public static boolean equalsZero(BigDecimal x) {
    return (0 == x.compareTo(BigDecimal.ZERO));
}
public static boolean equals(BigDecimal x, BigDecimal y) {
    return (0 == x.compareTo(y));
}
public static boolean lessThan(BigDecimal x, BigDecimal y) {
    return (-1 == x.compareTo(y));
}
public static boolean lessThanOrEquals(BigDecimal x, BigDecimal y) {
    return (x.compareTo(y) <= 0);
}
public static boolean greaterThan(BigDecimal x, BigDecimal y) {
    return (1 == x.compareTo(y));
}
public static boolean greaterThanOrEquals(BigDecimal x, BigDecimal y) {
    return (x.compareTo(y) >= 0);
}

Here is how to use them:

    System.out.println("Starting main Utils");
    BigDecimal bigDecimal0 = new BigDecimal(00000.00);
    BigDecimal bigDecimal2 = new BigDecimal(2);
    BigDecimal bigDecimal4 = new BigDecimal(4);  
    BigDecimal bigDecimal20 = new BigDecimal(2.000);
    System.out.println("Positive cases:");
    System.out.println("bigDecimal0=" + bigDecimal0 + " == zero is " + Utils.equalsZero(bigDecimal0));
    System.out.println("bigDecimal2=" + bigDecimal2 + " <  bigDecimal4=" + bigDecimal4 + " is " + Utils.lessThan(bigDecimal2, bigDecimal4));
    System.out.println("bigDecimal2=" + bigDecimal2 + " == bigDecimal20=" + bigDecimal20 + " is " + Utils.equals(bigDecimal2, bigDecimal20));
    System.out.println("bigDecimal2=" + bigDecimal2 + " <= bigDecimal20=" + bigDecimal20 + " is " + Utils.equals(bigDecimal2, bigDecimal20));
    System.out.println("bigDecimal2=" + bigDecimal2 + " <= bigDecimal4=" + bigDecimal4 + " is " + Utils.lessThanOrEquals(bigDecimal2, bigDecimal4));
    System.out.println("bigDecimal4=" + bigDecimal4 + " >  bigDecimal2=" + bigDecimal2 + " is " + Utils.greaterThan(bigDecimal4, bigDecimal2));
    System.out.println("bigDecimal4=" + bigDecimal4 + " >= bigDecimal2=" + bigDecimal2 + " is " + Utils.greaterThanOrEquals(bigDecimal4, bigDecimal2));
    System.out.println("bigDecimal2=" + bigDecimal2 + " >= bigDecimal20=" + bigDecimal20 + " is " + Utils.greaterThanOrEquals(bigDecimal2, bigDecimal20));
    System.out.println("Negative cases:");
    System.out.println("bigDecimal2=" + bigDecimal2 + " == zero is " + Utils.equalsZero(bigDecimal2));
    System.out.println("bigDecimal2=" + bigDecimal2 + " == bigDecimal4=" + bigDecimal4 + " is " + Utils.equals(bigDecimal2, bigDecimal4));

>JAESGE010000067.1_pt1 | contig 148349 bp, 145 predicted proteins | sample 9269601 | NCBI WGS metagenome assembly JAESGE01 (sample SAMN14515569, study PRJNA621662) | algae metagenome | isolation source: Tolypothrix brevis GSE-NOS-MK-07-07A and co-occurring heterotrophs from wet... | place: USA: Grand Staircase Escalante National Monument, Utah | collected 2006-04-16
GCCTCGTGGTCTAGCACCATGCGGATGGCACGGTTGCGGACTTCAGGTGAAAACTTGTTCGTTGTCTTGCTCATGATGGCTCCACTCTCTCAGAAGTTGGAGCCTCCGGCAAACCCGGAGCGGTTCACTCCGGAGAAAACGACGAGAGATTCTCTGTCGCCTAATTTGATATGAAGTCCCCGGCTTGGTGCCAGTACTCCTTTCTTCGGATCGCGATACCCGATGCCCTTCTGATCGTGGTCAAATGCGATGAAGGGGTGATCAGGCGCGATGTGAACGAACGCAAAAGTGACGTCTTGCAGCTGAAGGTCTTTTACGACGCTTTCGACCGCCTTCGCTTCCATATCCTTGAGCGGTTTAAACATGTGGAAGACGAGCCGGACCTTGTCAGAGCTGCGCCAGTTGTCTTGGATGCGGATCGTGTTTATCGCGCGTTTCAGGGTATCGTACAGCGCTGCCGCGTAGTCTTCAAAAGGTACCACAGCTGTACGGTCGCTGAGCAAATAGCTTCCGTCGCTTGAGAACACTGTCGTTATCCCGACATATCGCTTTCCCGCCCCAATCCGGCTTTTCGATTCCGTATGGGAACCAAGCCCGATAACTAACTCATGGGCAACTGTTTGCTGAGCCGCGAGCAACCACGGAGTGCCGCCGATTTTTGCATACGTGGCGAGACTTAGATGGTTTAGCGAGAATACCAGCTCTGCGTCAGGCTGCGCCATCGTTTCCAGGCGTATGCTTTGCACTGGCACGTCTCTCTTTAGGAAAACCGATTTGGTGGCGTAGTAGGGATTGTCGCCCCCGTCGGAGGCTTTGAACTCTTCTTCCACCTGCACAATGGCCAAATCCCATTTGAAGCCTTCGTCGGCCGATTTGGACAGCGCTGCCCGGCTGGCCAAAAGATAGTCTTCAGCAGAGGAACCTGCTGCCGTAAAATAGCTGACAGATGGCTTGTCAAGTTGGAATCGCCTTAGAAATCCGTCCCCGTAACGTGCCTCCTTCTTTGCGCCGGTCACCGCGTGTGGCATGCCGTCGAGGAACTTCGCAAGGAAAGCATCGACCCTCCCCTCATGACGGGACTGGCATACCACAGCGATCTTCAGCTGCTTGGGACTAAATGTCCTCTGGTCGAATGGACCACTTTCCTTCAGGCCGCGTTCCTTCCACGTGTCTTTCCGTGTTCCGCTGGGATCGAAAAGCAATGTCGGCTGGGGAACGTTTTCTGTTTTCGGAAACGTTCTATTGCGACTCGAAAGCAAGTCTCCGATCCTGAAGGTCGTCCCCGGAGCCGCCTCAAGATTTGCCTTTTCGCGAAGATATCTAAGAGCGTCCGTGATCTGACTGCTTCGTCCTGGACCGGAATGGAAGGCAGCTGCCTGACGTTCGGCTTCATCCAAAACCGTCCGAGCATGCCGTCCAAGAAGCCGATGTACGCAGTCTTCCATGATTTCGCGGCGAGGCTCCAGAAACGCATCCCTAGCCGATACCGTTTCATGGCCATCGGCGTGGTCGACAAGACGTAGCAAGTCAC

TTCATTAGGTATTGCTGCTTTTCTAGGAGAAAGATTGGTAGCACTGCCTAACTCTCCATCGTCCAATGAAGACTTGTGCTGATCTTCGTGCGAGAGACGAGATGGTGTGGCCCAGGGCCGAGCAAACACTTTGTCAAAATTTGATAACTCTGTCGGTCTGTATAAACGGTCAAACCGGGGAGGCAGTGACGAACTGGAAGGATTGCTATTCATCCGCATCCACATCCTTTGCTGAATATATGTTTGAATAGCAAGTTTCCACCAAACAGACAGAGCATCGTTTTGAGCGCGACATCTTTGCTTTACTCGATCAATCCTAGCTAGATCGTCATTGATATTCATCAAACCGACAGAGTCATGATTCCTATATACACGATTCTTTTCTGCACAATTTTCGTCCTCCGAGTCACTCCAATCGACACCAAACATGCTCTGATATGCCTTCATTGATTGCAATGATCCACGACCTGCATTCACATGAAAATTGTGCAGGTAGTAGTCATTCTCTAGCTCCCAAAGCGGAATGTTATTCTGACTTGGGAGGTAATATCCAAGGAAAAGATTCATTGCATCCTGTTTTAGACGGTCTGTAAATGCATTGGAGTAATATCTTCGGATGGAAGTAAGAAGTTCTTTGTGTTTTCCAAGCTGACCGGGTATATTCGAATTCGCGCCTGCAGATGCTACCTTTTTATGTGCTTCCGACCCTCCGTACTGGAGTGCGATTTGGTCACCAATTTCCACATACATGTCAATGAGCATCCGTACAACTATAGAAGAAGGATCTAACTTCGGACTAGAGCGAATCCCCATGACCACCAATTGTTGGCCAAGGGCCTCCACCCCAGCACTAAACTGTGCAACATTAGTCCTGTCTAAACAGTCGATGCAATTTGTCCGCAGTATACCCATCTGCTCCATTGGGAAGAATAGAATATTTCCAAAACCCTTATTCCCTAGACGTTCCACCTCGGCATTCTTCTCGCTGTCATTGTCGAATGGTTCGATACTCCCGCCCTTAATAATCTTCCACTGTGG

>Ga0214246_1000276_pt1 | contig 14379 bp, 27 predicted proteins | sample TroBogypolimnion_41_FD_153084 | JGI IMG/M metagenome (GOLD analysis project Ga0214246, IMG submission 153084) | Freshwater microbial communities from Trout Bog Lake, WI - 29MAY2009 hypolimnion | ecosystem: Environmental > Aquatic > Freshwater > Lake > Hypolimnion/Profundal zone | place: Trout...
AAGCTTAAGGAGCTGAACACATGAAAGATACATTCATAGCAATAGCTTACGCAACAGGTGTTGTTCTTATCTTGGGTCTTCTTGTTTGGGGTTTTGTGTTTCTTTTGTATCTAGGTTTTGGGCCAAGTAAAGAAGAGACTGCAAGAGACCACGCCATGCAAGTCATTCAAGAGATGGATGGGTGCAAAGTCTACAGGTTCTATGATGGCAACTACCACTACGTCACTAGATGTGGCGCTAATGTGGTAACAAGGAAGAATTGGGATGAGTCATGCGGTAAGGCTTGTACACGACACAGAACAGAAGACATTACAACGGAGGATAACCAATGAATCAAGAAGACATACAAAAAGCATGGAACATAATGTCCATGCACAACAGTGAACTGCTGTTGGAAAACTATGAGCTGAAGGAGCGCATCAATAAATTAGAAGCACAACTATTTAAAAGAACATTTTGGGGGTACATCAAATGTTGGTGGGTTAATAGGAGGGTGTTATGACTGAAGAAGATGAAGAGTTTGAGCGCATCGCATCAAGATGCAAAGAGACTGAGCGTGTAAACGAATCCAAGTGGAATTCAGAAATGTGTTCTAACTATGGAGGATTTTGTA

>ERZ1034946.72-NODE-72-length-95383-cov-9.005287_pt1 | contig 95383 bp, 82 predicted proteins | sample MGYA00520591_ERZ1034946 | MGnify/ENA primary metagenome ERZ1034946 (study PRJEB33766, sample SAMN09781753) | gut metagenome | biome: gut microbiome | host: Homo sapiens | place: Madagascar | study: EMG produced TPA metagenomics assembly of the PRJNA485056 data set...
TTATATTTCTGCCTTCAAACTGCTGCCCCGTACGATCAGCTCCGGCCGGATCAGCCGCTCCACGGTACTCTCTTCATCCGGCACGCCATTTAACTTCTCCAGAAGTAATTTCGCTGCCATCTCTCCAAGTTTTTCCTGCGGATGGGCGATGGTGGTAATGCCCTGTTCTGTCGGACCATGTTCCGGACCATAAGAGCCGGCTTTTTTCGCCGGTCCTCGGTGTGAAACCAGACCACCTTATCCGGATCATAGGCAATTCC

System.out.println("bigDecimal4=" + bigDecimal4 + " <  bigDecimal2=" + bigDecimal2 + " is " + Utils.lessThan(bigDecimal4, bigDecimal2));
    System.out.println("bigDecimal4=" + bigDecimal4 + " <= bigDecimal2=" + bigDecimal2 + " is " + Utils.lessThanOrEquals(bigDecimal4, bigDecimal2));
    System.out.println("bigDecimal2=" + bigDecimal2 + " >  bigDecimal4=" + bigDecimal4 + " is " + Utils.greaterThan(bigDecimal2, bigDecimal4));
    System.out.println("bigDecimal2=" + bigDecimal2 + " >= bigDecimal4=" + bigDecimal4 + " is " + Utils.greaterThanOrEquals(bigDecimal2, bigDecimal4));

The results look like this:

Positive cases:
bigDecimal0=0 == zero is true
bigDecimal2=2 <  bigDecimal4=4 is true
bigDecimal2=2 == bigDecimal20=2 is true
bigDecimal2=2 <= bigDecimal20=2 is true
bigDecimal2=2 <= bigDecimal4=4 is true
bigDecimal4=4 >  bigDecimal2=2 is true
bigDecimal4=4 >= bigDecimal2=2 is true
bigDecimal2=2 >= bigDecimal20=2 is true
Negative cases:
bigDecimal2=2 == zero is false
bigDecimal2=2 == bigDecimal4=4 is false
bigDecimal4=4 <  bigDecimal2=2 is false
bigDecimal4=4 <= bigDecimal2=2 is false
bigDecimal2=2 >  bigDecimal4=4 is false
bigDecimal2=2 >= bigDecimal4=4 is false
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  • 1
    There are multiple answers explaining exactly that. What is the point of adding another answer? If you have additional information, then it is a good idea to add new answer, but this isn't the case in this post. – Tom May 24 '19 at 15:22
  • Point taken. However, when I'm learning something, I like to see as many examples as possible, even if they are similar. For you, Tom, I added my library that I found useful. Your milage may vary. :-) – Tihamer May 29 '19 at 14:22
0

Just want to share here some helpful extensions for kotlin

fun BigDecimal.isZero() = compareTo(BigDecimal.ZERO) == 0
fun BigDecimal.isOne() = compareTo(BigDecimal.ONE) == 0
fun BigDecimal.isTen() = compareTo(BigDecimal.TEN) == 0
0

A simple and better way for your exemple is:

BigDecimal price;

if(BigDecimal.ZERO.compareTo(price) == 0){
    
   //Returns TRUE

}
0
if(price.floatValue() == 0){
   return true; //works for 0\0.0
}
-2
BigDecimal.ZERO.setScale(2).equals(new BigDecimal("0.00"));
1
  • 1
    While this code may answer the question, providing additional context regarding how and/or why it solves the problem would improve the answer's long-term value. Remember that you are answering the question for readers in the future, not just the person asking now! Please edit your answer to add an explanation, and give an indication of what limitations and assumptions apply. It also doesn't hurt to mention why this answer is more appropriate than others. – Dev-iL Apr 7 '17 at 8:53
-8

There is a static constant that represents 0:

BigDecimal.ZERO.equals(selectPrice)

You should do this instead of:

selectPrice.equals(BigDecimal.ZERO)

in order to avoid the case where selectPrice is null.

2